Justin Sherwood is the author of various poems and essays, including the poetry chapbook Low Theory (Seven Kitchens Press, 2016). He is a graduate of the MFA in Creative Writing Program at The New School, where he was selected for the 2012 Paul Violi Prize in Poetry. He has taught various craft sessions and literary salons at the Summer Writers Colony, including this summer's "How Should A Writer Be?"

1. Who is your favorite villain, and who is your favorite protagonist in literature?

I insist on framing "literature" broadly so that I can say that The Vixen, from the current season of RuPaul's Drag Race, is my favorite villain. She changed the narrative of what it means to be cast as a villain on reality television in such a stark and necessary way that queer critics will be writing and thinking about her for years to come.

I'm currently reading book four of Elena Ferrante's Neapolitan Novels, so I'll name Elena Greco as my favorite protagonist. I tend to over-identify, so that character has caused several existential crises for me as of late.

2. When did you know you were a writer?

I knew I was a writer in the fifth grade, when I asked my teacher to read a poem I had written. She came back to me a few hours later with a typewritten copy of the poem that she had produced over her lunch break, and insisted that I present it to my mother. As I recall, the poem was called "Poems" (ars poetica at 11!)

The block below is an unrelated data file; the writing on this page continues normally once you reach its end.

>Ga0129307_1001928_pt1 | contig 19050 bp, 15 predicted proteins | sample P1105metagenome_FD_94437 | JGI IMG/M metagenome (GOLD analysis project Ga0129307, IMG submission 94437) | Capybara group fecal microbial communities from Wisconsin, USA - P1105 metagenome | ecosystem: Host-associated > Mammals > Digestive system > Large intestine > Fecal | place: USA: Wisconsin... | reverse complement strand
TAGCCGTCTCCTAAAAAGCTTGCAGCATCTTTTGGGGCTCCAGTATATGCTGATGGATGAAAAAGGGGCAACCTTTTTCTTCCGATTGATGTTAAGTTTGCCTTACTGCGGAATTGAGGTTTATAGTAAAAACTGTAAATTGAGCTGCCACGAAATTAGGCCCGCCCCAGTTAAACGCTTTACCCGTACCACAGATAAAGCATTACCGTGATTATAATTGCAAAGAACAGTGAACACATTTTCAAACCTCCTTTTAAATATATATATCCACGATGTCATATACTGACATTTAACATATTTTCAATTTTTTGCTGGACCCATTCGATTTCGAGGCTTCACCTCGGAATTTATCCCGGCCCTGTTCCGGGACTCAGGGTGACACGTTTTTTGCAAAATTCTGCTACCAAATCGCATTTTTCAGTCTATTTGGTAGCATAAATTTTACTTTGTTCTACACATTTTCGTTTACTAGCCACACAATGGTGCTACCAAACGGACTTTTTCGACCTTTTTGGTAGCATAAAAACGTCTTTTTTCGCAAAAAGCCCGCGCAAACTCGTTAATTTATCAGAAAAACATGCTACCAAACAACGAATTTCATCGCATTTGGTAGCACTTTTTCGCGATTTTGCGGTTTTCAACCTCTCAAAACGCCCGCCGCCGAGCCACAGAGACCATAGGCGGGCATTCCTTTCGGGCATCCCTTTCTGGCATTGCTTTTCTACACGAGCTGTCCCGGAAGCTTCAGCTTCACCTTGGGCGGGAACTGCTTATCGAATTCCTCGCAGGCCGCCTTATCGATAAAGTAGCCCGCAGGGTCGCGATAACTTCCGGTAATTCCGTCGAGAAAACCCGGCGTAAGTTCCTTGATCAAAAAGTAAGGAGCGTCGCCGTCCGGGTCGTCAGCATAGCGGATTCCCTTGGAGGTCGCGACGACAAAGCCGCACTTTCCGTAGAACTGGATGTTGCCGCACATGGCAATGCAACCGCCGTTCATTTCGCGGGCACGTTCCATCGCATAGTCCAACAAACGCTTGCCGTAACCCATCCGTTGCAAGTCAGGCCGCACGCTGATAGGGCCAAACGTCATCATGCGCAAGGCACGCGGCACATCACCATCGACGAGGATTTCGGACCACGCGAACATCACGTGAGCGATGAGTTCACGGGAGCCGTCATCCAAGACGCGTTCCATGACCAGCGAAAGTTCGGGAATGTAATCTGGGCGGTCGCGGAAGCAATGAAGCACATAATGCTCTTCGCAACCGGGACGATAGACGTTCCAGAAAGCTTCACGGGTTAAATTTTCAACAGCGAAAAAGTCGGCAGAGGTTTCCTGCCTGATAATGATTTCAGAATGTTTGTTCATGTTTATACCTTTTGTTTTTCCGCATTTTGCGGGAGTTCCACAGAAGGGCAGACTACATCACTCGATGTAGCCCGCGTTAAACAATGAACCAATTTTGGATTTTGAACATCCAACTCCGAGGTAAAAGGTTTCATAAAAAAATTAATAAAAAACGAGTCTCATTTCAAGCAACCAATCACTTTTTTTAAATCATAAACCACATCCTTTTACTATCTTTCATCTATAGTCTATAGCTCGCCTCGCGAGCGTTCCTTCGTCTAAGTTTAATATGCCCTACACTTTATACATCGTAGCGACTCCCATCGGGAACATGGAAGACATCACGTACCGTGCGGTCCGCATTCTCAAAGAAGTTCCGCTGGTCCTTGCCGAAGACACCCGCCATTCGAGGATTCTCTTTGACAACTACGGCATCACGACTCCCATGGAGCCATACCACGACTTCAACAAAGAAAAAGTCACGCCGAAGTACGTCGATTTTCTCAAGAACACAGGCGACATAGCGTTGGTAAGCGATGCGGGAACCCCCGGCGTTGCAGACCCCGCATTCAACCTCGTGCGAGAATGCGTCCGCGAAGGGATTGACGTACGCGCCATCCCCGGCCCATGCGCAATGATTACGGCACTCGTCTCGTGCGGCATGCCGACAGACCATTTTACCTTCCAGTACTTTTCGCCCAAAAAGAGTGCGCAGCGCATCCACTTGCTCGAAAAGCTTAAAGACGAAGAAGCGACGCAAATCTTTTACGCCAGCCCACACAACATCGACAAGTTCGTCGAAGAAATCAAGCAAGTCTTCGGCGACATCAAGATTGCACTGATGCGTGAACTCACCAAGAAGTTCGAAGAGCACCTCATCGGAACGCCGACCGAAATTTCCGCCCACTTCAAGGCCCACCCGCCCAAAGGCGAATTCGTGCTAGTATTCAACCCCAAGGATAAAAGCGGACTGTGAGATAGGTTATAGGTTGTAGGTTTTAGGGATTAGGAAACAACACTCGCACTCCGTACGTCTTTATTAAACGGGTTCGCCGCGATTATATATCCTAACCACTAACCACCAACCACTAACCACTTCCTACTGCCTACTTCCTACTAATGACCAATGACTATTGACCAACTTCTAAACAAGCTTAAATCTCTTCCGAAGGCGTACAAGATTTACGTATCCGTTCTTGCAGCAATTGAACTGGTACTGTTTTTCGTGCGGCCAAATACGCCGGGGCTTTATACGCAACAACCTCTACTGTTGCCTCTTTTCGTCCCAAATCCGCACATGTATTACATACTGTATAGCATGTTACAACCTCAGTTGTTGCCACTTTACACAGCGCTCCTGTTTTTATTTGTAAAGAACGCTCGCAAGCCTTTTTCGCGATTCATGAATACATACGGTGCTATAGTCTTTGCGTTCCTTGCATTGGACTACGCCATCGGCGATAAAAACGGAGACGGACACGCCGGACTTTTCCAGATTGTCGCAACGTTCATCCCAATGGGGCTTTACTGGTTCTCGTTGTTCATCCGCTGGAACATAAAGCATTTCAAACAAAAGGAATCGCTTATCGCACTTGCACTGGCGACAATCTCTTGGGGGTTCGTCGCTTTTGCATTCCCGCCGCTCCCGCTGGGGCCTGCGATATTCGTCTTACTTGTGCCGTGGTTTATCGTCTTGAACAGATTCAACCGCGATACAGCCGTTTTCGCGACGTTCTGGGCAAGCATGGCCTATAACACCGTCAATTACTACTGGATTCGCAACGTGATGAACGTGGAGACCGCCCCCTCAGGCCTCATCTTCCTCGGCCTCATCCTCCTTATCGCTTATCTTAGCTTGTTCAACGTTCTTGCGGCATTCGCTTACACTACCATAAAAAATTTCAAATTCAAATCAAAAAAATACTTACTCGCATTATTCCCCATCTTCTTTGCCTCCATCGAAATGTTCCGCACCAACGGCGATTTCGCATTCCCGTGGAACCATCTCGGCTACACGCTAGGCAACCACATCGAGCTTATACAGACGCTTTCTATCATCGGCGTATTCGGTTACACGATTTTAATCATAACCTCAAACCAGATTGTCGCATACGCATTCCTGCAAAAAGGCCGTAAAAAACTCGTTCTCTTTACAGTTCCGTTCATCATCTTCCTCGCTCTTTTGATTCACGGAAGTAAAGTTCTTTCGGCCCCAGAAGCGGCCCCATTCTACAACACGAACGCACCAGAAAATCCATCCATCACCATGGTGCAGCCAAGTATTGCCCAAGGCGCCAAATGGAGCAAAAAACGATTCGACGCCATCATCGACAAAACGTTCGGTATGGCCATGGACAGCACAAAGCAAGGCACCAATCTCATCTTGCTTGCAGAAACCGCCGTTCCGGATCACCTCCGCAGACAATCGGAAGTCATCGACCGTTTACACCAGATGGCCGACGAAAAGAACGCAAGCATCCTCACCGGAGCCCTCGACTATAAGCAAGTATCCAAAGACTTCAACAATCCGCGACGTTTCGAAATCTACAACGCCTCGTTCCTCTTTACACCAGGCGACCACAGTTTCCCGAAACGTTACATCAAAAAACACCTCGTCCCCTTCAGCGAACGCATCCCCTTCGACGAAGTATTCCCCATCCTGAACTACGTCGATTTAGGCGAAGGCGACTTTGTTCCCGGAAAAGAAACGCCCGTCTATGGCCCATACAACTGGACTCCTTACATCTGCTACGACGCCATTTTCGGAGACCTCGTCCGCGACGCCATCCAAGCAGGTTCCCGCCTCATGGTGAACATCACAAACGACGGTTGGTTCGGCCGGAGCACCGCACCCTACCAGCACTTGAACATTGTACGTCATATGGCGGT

3. What are you currently working on?

Personally, an interminable essay tentatively titled "Annihilation" about queers, love, and death. Professionally, lots of "branded content." 

4. How has your writing process changed over the years?

I have become much less precious about it! I will take what idea comes to me, when it comes, how it comes, with gratitude. 

5. Describe your writing style in one sentence.

To borrow from Elizabeth Bishop, "precipitate and pragmatical."

 

Five Questions, by Nicole L. Drayton. Nicole is a writer, screenwriter and independent filmmaker based in Brooklyn, NY.  She holds a Bachelor of Science in Liberal Arts from The New School, and currently works for the university in the MFA in Creative Writing Program office.  

About The Author